On a sunny August day, I’m sitting in a boat on the Okavango River in northwestern Botswana. A big bull elephant stands at the edge of the water, using his trunk to pull and slap and feed on river grass. The sun is starting to sink into the acacia and palm trees, as we inch ever-closer to the beast.
We’re 30 feet from the bull, then 25, then 15. He stops eating, wheels around and looks at us for a moment before starting to trod our direction.
“Are you sure this is safe?” someone in the boat asks.
“Yes, yes, we’re fine. He’s just checking us out,” our guide insists, chuckling.
I have never been this close to such an enormous animal. He stares, and I hold my breath, waiting for him to charge. Eventually, he looks back to the grass and the task at hand and we watch him feed — uprooting tufts of grass with his trunk, shaking the excess sand off the roots, and bringing them to his mouth to munch thoughtfully.
Watching the elephant reminds me of the feeling I get when I stand on top of a mountain after a particularly grueling hike. There’s a hint of the sublime: I feel small and slightly terrified and like I’ve never been closer to the heart of things. And it is staring at this bull when I start to appreciate the power of wilderness—the power of proximity that Brad Bestelink believes is one of the best conservation tools we have.
Brad is a filmmaker and the brains behind projects like National Geographic‘s Savage Kingdom. He is also the force behind National Geographic’s feature film, The Flood. The full-length feature tracks the great flood that comes to the Okavango Delta every year and transforms it into one of the richest and wildest areas on the African continent.
While sitting in a film trunk in Mombo, one of Brad’s chief filming locations for both Savage Kingdom 3 and The Flood, a few days after the elephant encounter, the director explains why he makes wildlife films and television shows: not just for the entertainment value, but because viewers become attached and therefore start to care about the animals’ environment.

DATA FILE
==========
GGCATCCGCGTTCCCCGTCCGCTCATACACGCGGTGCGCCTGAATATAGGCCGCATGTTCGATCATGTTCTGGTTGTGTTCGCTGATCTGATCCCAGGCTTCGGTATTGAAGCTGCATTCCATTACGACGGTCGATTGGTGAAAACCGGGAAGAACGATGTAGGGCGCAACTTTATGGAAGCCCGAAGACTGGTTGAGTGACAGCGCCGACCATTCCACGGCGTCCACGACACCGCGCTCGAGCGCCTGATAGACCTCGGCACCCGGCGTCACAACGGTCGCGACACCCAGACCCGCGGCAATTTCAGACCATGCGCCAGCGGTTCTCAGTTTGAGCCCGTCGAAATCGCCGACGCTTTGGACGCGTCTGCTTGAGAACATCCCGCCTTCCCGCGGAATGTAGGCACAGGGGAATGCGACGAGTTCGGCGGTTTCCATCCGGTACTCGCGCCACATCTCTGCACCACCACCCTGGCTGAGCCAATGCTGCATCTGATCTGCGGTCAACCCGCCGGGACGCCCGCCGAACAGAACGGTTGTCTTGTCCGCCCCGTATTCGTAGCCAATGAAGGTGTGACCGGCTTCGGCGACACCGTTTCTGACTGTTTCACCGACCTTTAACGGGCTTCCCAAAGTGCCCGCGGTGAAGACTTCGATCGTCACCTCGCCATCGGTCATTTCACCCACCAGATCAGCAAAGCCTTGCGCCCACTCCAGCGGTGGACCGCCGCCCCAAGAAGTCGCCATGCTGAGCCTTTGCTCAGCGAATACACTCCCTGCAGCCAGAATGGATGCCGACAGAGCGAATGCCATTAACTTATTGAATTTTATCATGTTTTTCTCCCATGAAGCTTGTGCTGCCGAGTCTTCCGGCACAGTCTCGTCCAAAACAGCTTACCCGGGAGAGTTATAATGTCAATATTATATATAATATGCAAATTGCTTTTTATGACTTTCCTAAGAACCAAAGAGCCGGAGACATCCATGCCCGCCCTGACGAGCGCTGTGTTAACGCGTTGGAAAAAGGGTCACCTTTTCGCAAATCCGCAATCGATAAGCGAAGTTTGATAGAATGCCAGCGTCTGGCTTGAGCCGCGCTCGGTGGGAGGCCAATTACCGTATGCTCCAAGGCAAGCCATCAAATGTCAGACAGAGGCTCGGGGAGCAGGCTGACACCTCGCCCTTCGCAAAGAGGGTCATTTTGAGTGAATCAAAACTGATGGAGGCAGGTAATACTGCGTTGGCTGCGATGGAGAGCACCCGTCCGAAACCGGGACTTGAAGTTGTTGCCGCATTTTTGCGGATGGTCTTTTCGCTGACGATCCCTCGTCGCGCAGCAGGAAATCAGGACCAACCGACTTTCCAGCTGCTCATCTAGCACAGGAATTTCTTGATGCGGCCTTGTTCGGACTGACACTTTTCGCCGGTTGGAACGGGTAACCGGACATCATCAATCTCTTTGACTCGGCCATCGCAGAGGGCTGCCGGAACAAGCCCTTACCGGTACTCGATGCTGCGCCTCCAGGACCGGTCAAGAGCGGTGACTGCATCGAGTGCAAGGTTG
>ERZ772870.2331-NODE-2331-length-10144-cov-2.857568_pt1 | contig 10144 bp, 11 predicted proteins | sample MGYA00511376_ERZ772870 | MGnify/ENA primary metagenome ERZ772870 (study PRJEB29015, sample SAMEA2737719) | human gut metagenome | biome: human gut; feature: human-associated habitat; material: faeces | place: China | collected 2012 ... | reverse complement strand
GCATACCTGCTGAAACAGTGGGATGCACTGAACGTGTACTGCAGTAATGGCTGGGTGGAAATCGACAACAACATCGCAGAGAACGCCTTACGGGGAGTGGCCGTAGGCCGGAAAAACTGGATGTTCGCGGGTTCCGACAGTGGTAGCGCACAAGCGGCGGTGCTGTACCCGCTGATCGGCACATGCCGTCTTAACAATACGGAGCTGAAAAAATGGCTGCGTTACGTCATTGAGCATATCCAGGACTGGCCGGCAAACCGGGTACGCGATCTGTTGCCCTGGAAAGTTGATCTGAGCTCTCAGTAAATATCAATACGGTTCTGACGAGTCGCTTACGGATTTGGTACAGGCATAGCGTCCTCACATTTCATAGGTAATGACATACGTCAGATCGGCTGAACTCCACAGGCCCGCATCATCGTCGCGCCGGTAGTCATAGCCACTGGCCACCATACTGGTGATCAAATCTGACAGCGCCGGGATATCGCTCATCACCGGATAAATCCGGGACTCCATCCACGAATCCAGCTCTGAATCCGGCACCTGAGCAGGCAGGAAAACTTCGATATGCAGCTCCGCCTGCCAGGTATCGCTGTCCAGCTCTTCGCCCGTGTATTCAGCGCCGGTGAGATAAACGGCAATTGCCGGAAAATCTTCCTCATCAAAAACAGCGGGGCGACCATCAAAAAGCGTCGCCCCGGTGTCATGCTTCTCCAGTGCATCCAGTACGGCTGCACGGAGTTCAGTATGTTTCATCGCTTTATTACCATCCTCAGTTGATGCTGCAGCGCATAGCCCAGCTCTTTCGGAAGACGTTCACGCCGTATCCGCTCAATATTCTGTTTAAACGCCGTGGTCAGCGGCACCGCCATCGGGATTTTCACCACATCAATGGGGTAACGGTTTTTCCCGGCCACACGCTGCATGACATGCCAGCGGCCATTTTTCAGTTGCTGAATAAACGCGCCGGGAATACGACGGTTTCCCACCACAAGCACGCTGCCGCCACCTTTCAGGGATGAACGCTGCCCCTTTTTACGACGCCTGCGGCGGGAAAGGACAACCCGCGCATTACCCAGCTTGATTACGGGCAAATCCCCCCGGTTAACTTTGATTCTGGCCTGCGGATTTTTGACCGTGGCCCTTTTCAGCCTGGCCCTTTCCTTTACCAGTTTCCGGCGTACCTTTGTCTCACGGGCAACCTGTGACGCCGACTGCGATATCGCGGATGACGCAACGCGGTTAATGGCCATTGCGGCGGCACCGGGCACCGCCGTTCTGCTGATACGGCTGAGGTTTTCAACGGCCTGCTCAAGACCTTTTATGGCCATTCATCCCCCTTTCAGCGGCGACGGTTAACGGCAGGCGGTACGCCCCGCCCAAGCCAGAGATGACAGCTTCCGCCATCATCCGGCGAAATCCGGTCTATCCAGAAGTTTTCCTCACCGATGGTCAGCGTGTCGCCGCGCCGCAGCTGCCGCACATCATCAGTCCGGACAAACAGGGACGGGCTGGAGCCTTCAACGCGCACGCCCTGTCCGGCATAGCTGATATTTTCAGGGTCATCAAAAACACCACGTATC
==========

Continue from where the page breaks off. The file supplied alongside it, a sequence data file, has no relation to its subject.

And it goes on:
“We can’t be so detached that we don’t really care about these animals. The Bambis and rainbows that people think of natural history, make people feel like, ‘Oh there’s a game reserve somewhere and the animals are all happy and fine.’ That’s so not the case. You need to care a bit more [rather] than just dismiss it. That’s what we try and do through our films today.”
This isn’t just lip service, either: Brad grew up in the middle of the Okavango. He was, in fact, raised at Eagle Island Lodge. Now a premier safari lodge on the verdant Xaxaba Island next to the Okavango River. Eagle Island was started by his father P.J. Bestelink as the first photographic camp for tourists in the country.
Brad’s grandfather had previously had a large concession to hunt crocodiles, nearly destroying the Okavango’s population, an all-too-familiar story in southern Africa. So when P.J. started his photographic camp, he helped change Botswana’s path. And now, Brad’s life—as a Botswanan and a filmmaker—is inextricably linked to the Okavango Delta, and to its conservation.